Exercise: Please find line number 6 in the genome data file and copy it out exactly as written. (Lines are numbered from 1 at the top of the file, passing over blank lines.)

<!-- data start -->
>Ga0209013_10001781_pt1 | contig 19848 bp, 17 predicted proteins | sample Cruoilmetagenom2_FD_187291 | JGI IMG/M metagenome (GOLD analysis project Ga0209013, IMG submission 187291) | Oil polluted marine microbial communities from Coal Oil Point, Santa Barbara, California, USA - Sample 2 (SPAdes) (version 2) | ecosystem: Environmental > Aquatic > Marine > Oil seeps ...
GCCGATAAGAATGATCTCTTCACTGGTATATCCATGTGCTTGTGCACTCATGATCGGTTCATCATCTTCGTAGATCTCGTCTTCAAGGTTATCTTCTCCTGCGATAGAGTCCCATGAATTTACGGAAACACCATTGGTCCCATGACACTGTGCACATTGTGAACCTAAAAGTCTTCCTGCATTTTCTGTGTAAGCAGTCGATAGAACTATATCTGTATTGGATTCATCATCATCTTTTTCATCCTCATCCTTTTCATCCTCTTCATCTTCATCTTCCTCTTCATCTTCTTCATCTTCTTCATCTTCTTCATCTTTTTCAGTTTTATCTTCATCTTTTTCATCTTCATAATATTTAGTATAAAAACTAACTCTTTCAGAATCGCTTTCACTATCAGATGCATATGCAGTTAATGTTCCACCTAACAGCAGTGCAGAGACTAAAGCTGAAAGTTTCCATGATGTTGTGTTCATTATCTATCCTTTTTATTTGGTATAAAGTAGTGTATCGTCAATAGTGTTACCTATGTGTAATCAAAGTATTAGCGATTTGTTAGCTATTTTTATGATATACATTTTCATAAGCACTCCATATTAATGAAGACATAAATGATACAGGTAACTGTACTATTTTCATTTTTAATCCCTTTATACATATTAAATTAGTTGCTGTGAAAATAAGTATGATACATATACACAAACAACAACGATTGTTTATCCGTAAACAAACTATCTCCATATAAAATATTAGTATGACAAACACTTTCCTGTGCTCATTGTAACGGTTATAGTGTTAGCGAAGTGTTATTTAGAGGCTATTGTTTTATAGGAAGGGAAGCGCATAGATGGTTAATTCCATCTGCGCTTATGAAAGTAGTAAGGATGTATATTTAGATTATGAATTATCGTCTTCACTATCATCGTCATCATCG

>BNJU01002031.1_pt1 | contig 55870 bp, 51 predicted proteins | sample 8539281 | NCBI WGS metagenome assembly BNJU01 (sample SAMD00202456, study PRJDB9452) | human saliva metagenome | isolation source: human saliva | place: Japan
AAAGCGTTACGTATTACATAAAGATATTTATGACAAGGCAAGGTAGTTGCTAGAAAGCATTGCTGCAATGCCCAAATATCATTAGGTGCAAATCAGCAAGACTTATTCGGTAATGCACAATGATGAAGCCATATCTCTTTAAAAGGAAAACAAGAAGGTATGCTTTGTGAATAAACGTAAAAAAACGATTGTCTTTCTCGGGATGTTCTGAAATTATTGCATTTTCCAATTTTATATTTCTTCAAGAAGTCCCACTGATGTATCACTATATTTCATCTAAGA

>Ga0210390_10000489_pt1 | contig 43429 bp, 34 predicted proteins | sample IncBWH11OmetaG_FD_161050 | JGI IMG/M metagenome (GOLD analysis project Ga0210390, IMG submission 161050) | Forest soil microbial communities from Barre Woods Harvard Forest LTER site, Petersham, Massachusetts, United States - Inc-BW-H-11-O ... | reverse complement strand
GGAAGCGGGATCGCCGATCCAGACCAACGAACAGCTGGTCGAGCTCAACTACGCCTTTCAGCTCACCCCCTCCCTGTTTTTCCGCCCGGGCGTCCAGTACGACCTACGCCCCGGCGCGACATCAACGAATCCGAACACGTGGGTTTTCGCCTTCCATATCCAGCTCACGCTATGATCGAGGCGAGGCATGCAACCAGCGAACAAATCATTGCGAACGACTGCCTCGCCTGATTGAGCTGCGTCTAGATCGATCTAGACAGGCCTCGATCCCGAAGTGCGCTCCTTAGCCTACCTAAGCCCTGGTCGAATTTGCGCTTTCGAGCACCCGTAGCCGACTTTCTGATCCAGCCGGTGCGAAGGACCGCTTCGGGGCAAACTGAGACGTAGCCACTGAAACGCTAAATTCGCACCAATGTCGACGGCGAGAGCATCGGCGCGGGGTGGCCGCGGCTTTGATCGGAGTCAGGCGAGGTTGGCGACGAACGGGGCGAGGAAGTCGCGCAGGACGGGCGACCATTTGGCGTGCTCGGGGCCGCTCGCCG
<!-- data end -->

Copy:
GGAAGCGGGATCGCCGATCCAGACCAACGAACAGCTGGTCGAGCTCAACTACGCCTTTCAGCTCACCCCCTCCCTGTTTTTCCGCCCGGGCGTCCAGTACGACCTACGCCCCGGCGCGACATCAACGAATCCGAACACGTGGGTTTTCGCCTTCCATATCCAGCTCACGCTATGATCGAGGCGAGGCATGCAACCAGCGAACAAATCATTGCGAACGACTGCCTCGCCTGATTGAGCTGCGTCTAGATCGATCTAGACAGGCCTCGATCCCGAAGTGCGCTCCTTAGCCTACCTAAGCCCTGGTCGAATTTGCGCTTTCGAGCACCCGTAGCCGACTTTCTGATCCAGCCGGTGCGAAGGACCGCTTCGGGGCAAACTGAGACGTAGCCACTGAAACGCTAAATTCGCACCAATGTCGACGGCGAGAGCATCGGCGCGGGGTGGCCGCGGCTTTGATCGGAGTCAGGCGAGGTTGGCGACGAACGGGGCGAGGAAGTCGCGCAGGACGGGCGACCATTTGGCGTGCTCGGGGCCGCTCGCCG